I think that the fans and haters are equally matched in the fight. People have their own reasons for hating or liking something. I myself love Twilight and take it as the greatest thing that happened to me in life. And so do many people I know. However, I also know people who hate Twilight and think it is a stupid book. Why do they dislike Twilight so much? Maybe because Bella is a whiny and lame type of girl? Maybe because the book is too descriptive in terms of romance and Bella's feelings. Maybe because she seems rather desperate? Or maybe they just don't like the story. I have recently found out that a lot of the story is very similar to a series of books called the Vampire Diaries. Many people think that Stephenie Meyer copied the story and that she did not use her own creativity. People have many reasons to hate Twilight and I for one would like to share their perspective because I have found nothing negative about the novel. I did not find one page remotely boring, as many people do?

But what about those who love Twilight? Have the haters ever wondered why they love Twilight so much?

Some people may relate themselves to the characters. Others might find joy in Bella's happiness in finding her true love. People may wish to be in her place, to have someone love you so much as Edward loves Bella. They may wish to have great friends and family as Bella does. They might want their happy endings to be just like Bella's. Maybe some people want to find their destiny, just like Bella did, even if he or she is dangerous. Readers can have many resons for loving AND hating Twilight. But they should consider each other's perspectives before making any accusations. Everything has a negative and a positive side. However, I have a feeling that the Twilight fans vs. haters war will go on for a long time.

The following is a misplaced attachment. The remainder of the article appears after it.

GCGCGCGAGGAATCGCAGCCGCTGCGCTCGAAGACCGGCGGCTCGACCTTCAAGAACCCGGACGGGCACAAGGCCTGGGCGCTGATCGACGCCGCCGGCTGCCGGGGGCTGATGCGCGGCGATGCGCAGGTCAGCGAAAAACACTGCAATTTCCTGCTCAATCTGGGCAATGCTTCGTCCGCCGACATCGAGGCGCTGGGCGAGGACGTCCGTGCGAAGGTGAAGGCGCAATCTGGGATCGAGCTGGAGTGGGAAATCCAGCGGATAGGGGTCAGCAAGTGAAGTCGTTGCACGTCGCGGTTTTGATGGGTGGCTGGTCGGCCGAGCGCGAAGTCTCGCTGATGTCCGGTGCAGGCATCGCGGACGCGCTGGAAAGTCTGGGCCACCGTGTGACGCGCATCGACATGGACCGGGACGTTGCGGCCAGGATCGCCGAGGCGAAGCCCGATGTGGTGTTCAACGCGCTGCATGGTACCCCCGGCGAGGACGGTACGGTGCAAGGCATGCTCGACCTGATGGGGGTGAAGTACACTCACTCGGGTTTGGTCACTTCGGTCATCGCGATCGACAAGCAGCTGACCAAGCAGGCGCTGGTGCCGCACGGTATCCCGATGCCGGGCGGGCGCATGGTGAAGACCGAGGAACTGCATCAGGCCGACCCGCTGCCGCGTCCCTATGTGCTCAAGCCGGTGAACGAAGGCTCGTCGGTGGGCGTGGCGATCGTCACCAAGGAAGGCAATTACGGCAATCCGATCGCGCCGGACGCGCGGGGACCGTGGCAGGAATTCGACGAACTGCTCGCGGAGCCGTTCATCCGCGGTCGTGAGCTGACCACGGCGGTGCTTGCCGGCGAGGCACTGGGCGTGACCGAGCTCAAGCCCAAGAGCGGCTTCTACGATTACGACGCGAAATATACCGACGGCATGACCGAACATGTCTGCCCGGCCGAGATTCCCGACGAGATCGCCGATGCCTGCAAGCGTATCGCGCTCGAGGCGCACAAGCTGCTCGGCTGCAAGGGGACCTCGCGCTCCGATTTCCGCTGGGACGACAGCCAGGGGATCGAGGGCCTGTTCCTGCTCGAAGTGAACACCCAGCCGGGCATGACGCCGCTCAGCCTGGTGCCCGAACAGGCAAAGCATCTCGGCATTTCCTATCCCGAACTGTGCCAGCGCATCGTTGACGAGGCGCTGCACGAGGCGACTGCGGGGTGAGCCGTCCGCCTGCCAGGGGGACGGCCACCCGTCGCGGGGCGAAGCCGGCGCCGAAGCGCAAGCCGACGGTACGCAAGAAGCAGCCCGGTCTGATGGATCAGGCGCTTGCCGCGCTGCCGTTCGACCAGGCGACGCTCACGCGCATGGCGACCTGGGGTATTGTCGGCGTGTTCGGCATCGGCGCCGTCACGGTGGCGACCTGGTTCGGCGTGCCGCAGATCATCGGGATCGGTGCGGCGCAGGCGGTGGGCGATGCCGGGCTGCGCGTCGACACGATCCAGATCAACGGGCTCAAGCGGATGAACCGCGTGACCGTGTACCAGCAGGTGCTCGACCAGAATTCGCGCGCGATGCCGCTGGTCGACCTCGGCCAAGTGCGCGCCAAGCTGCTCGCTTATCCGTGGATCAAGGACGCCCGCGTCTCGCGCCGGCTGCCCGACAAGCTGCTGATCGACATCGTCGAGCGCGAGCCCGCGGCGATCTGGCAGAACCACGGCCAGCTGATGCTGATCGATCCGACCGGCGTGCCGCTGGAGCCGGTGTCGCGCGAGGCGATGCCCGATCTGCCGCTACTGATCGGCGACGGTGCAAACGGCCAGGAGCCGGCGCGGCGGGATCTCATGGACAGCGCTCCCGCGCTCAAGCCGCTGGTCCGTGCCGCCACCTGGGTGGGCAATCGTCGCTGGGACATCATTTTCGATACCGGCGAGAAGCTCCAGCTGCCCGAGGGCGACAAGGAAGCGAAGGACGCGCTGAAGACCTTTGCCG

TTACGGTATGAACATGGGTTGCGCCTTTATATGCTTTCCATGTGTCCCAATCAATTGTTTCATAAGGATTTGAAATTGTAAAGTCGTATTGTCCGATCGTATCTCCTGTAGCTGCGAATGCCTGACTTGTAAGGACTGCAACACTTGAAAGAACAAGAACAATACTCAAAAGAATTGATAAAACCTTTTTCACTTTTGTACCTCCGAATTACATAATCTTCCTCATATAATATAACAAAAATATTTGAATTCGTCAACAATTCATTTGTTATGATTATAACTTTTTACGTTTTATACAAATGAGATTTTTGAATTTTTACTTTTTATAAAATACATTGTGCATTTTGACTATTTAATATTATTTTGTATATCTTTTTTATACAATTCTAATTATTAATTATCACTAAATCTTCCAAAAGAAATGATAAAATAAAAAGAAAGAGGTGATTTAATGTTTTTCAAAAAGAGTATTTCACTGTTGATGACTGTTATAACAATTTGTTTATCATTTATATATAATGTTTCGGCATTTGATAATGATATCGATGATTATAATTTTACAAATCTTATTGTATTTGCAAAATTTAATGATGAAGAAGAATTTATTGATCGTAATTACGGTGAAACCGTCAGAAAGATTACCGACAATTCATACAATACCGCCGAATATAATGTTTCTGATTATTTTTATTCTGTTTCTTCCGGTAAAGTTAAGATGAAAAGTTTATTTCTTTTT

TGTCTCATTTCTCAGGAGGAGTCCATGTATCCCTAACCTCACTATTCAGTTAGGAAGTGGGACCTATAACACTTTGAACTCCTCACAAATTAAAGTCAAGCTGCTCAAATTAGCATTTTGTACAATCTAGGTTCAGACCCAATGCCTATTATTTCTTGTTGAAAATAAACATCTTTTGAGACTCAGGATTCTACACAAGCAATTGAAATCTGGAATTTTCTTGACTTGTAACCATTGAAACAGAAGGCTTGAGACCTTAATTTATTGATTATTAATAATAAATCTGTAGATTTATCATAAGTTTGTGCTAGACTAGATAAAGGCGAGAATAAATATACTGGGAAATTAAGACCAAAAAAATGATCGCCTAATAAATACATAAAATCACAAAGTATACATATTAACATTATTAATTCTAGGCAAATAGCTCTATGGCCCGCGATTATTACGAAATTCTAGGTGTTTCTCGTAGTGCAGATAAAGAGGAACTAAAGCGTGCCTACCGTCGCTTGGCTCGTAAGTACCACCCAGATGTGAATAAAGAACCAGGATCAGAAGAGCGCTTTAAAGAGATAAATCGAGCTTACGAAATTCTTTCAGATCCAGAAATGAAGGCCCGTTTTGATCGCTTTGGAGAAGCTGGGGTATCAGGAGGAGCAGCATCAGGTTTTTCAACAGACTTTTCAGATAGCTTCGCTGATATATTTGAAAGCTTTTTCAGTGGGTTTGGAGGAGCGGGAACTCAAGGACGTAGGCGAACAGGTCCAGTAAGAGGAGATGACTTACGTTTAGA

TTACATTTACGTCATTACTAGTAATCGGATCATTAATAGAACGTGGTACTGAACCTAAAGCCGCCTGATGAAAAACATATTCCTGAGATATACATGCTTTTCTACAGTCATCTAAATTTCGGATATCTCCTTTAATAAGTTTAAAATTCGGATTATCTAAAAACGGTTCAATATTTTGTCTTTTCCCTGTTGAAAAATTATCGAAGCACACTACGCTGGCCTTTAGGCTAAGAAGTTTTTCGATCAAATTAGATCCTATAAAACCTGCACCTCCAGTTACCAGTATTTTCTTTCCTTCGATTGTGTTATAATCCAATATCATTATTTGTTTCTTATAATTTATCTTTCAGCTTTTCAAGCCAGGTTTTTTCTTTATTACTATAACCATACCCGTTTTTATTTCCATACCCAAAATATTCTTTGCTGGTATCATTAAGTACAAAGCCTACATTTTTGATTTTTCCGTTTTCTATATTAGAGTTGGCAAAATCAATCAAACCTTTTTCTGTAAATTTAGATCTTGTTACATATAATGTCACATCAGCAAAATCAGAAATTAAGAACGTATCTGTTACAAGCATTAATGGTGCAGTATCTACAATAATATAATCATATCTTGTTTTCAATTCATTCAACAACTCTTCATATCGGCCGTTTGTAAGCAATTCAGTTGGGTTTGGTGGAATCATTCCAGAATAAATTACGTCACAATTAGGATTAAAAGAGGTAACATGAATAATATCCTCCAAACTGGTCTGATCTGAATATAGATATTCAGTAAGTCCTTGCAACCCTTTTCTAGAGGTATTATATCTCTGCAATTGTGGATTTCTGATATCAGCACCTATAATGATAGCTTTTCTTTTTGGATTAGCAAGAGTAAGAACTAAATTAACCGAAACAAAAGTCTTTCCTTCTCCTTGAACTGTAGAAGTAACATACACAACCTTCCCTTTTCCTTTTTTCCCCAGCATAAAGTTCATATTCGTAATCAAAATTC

-Numaya Shahriar

Your one stop junction for love and hate for RS. Send all your opinions, queries and contributions to ds.risingstars @gmail.com


Little People

In myths and tales, dwarfs are small human like creatures, often endowed with magical powers. Dwarves generally look like old men with long beards and are sometimes misshapen. Though usually associated with Scandinavian mythology, dwarfs appear in the myths of many cultures, along with similar creatures such as fairies, gnomes, pixies, and leprechauns. Dwarves are sometimes represented as helpful creatures or wise advisers as, for example, in the fairy tale Snow White and the Seven Dwarfs. More commonly, though, they are unpleasant, stubborn, and distrustful with an air of mystery about them. They may act in deceitful ways, or they may be openly hostile. In some stories, dwarfs steal food or carry off children and beautiful maidens.

None of the early Norse sources describe dwarves as particularly small beings. In artwork made during the Viking Age and even later, both dwarves and humans are the same height. Norse texts describe them with pale skin and black hair. As their mythology evolved, the most notable changes have had them become more comical and more mysterious. They adopted the modern image of short height and ugliness. Their associations with the underground became more predominant

By Nishita Aurnab


Kidstar

Mothers

Mother or Angel?
How can you tell?
Is it because she is
the one who makes you feel well?
Mother or Angel?
And how do you know?
I think because her love is
With you wherever you go.
How is she as sweet as pie?
How does she convince you not to lie?
How does she make you say 'Thank you'?
How does she cheer you up when you are blue?
“What is a mother?” is a mystery still,
but without mine, I think I'd be ill.

By Imaan Khasru